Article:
Detective City Angel: A Film by Alessandro Cima


First, here’s a nice review and interview about the film at Dangerous Minds. Want to follow a secret identity artist through a dangerous Los Angeles as he escapes and hits like a criminal? Hang on and watch carefully. You may need to watch it 14 times to catch the drift. But you’ve probably got that kind of time anyway. This is a Los Angeles crime film. But it’s as if several films on celluloid fused together and what you end up with is an art film that gets overwhelmed by urban documentary and then collapses into a narrative thriller. It’s filled with hints, clues, evidence and misdirection. Images, ideas and sounds bounce off each other, mirror each other. There are secrets in this film. You have to watch carefully, through layers to catch things. I’ve tried to make a film that moves like disjointed thoughts toward the preordained ending. Continue reading

A Journalist’s Song: Video From Michel Montecrossa

Michel Montecrossa continues his underground assault on currently active oppressors, liars and cheats who simply don’t know how to live properly. I like this guy, Montecrossa. He’s hitting something that is sorely lacking these days and he keeps hitting it cheerfully and with conviction. He digs himself and what he does and that is good because it puts irony in the dumpster where it belongs. You know, of all the basic forms of humor, irony is actually the most depressingly childish. Here is Montecrossa countering the bullshit from Rupert Murdoch and keeping it simple.

Culture Shock, Level One – A Film by Bill Mousoulis

Bad Lit: The Journal of Underground Film posted a film by Bill Mousoulis called The Experimenting Angel. I liked it. So I’ve posted another of Mousoulis’ films. It features Jennifer Levy who returns from a long absence to Australia and feels dislocated while visiting a city. She wonders why the people seem so ‘deflated’ as they wander through various public/corporate spaces like malls. The film captures something increasingly common worldwide which is that quiet, blank, but seemingly normal behavior encouraged by any structure designed and erected with a corporate idea behind it. We all know how we are expected to behave when we walk past a row of Gaps, Starbucks, Banana Republics and Wetzle’s Pretzels. We obey. We perform the routine and go about our business making sure that we are perceived as correctly normal. We are guests in someone else’s house, even in our public spaces. We behave like new guests, ingratiating ourselves to the dome camera in the ceiling.  The cell phone is the absolute symbol of complete obeisance to the corporate superstructure looming above us.  We are told to engage in meaningless chatter while we walk, drive, breathe, eat, date, watch movies, run, bike, and work.  We are told to do this until it seems like normal and seems to make perfect sense.  It is as logical as being told to drop a penny on the ground every third step for every day of your life.  Steve Jobs tells you to leave him a penny on the ground every third step of every day of your life… and you damn well do it.  You know how many times Steve Jobs uses a cell phone during an average day?  None.  Why?  Because he’s much smarter than you are.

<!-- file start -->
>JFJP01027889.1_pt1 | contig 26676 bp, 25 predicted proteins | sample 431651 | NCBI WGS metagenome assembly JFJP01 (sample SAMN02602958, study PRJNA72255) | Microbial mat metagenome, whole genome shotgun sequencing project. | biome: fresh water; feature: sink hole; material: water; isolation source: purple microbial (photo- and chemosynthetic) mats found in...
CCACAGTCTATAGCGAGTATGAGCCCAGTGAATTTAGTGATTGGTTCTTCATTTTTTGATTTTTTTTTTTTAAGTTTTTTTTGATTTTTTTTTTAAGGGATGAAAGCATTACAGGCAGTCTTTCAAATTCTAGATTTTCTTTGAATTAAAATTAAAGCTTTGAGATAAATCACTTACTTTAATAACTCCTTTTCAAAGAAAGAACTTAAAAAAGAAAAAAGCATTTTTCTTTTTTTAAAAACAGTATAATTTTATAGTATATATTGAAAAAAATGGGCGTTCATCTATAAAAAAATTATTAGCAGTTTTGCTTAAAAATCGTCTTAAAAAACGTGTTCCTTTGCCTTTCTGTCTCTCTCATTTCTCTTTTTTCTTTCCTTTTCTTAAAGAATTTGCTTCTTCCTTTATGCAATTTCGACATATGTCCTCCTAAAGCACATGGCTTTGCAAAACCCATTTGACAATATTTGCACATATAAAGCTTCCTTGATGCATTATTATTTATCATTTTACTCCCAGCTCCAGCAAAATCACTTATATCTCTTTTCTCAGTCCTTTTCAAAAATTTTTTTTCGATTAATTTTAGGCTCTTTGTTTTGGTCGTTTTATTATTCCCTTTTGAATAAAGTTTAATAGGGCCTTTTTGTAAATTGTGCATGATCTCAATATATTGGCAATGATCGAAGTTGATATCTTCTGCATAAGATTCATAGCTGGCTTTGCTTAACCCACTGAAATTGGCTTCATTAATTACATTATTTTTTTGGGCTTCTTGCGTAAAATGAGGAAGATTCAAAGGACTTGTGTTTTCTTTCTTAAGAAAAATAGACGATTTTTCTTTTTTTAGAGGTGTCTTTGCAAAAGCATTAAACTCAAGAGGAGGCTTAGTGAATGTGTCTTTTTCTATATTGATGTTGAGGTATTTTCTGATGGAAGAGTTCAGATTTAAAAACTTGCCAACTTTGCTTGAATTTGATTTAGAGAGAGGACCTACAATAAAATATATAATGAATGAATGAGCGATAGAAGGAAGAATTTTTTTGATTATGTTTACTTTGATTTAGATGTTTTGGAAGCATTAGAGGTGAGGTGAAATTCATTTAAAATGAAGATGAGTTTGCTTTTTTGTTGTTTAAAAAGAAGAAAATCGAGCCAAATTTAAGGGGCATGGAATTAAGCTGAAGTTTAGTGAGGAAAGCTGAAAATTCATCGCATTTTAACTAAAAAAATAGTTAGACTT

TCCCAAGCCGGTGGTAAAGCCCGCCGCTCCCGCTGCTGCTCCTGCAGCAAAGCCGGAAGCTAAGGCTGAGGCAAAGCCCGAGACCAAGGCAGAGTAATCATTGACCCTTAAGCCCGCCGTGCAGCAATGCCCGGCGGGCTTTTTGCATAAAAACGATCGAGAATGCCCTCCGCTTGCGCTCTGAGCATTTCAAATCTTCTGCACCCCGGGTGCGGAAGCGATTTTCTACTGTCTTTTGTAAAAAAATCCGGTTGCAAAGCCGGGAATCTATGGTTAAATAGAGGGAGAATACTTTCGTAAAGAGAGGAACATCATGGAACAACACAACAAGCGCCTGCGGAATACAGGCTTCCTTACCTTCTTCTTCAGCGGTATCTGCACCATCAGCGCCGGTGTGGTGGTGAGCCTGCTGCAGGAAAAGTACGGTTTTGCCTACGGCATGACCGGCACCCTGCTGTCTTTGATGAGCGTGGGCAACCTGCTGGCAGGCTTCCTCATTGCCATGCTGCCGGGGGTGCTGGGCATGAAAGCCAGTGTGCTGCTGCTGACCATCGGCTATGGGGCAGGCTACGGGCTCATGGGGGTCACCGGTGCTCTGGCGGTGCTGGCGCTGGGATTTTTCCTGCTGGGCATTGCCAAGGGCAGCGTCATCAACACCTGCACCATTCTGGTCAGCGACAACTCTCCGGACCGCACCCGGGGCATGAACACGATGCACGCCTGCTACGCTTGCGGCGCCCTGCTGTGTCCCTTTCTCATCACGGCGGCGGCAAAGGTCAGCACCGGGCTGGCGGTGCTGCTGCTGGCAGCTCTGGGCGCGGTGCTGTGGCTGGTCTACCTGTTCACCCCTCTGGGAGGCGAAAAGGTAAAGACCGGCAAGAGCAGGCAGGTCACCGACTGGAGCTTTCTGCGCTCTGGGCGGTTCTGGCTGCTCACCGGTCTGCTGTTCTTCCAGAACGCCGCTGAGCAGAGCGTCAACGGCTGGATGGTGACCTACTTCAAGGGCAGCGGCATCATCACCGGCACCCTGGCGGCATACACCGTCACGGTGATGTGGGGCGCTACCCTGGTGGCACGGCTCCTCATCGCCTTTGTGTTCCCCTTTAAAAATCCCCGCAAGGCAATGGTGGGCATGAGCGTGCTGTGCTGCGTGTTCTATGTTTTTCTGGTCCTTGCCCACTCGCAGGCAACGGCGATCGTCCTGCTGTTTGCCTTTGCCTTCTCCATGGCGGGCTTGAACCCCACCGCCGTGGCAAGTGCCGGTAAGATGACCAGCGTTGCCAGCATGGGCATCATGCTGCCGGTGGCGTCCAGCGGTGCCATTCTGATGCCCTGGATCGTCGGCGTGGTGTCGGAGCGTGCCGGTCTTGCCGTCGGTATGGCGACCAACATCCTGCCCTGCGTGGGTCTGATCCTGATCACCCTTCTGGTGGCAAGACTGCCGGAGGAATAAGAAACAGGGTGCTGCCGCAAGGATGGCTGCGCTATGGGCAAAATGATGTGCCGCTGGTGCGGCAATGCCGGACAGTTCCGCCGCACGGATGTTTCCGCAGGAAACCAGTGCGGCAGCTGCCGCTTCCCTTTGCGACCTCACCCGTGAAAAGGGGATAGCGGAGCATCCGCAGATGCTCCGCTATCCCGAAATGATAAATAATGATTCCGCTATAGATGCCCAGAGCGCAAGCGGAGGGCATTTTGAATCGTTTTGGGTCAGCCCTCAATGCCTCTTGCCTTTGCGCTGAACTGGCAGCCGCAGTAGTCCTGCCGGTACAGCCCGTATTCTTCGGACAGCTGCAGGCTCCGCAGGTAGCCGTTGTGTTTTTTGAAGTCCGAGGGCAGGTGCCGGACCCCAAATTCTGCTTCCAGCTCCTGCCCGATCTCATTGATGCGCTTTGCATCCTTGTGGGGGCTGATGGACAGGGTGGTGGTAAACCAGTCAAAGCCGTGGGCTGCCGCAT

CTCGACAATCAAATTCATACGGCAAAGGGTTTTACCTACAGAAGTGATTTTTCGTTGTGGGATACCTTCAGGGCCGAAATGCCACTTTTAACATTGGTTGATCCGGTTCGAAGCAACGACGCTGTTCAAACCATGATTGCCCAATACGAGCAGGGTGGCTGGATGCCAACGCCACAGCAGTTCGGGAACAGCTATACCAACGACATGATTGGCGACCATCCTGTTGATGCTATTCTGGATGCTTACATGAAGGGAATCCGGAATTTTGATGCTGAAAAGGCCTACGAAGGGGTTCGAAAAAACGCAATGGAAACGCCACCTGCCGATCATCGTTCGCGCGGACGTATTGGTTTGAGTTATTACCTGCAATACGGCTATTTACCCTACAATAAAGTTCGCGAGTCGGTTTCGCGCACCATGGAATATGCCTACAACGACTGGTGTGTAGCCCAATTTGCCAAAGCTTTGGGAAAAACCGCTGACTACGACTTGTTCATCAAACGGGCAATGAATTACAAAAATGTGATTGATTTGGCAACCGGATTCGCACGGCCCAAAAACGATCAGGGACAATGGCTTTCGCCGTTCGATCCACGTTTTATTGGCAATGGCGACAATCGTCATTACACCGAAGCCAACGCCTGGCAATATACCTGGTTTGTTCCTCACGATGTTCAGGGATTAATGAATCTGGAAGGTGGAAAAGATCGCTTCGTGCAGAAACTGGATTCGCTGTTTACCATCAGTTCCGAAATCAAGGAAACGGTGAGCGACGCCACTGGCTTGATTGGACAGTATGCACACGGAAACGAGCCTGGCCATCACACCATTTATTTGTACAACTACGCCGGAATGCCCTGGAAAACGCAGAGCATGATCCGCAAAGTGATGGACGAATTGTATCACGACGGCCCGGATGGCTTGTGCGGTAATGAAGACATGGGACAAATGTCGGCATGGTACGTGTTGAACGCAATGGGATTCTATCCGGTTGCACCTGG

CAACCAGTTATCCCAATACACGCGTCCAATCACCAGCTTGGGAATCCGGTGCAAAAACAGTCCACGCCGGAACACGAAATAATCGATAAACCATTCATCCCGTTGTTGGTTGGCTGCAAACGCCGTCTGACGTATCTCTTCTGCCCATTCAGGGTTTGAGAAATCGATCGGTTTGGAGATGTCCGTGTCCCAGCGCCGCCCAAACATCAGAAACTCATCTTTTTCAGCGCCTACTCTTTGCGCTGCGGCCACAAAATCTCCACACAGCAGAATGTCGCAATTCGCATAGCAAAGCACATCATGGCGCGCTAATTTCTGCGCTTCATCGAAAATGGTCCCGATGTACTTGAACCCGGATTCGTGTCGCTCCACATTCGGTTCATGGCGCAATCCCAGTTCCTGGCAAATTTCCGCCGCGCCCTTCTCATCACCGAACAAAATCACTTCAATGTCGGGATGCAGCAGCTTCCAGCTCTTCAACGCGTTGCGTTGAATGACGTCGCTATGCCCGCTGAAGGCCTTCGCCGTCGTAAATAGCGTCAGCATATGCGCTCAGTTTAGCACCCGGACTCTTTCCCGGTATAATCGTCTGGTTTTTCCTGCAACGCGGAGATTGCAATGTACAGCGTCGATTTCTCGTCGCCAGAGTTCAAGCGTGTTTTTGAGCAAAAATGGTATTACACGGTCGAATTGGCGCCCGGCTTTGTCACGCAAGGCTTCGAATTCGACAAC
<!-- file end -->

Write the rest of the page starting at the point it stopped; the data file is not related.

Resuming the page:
Dreams That Money Can Buy – 1947 Underground Feature Film by Hans Richter

Inspired by a Hans Richter film posted by Dangerous Minds, I went looking for more. I found this extraordinary gem, Dreams that Money Can Buy, which is a low-budget feature film produced and directed by Richter with some of his incredible friends in 1947. They shot the film in a New York loft. It’s essentially an underground experimental film about a guy who gets an apartment and worries about how to pay the rent. When he discovers that he has the power to see into his mind through the reflection of his eye, he seizes upon an idea to create a business selling dreams to people who are unhappy with their lives.  So of course the film features seven surrealist dream sequences!

Brilliant! Some of the people involved with this fantastic film were Max Ernst, Paul Bowles, Marcel Duchamp, Alexander Calder, John Cage, Fernand Leger, and Man Ray.

You can watch the film in its 8 YouTube parts right here or you can go download it from

Part 2

Parts 3 – 8 after the jump!

Continue reading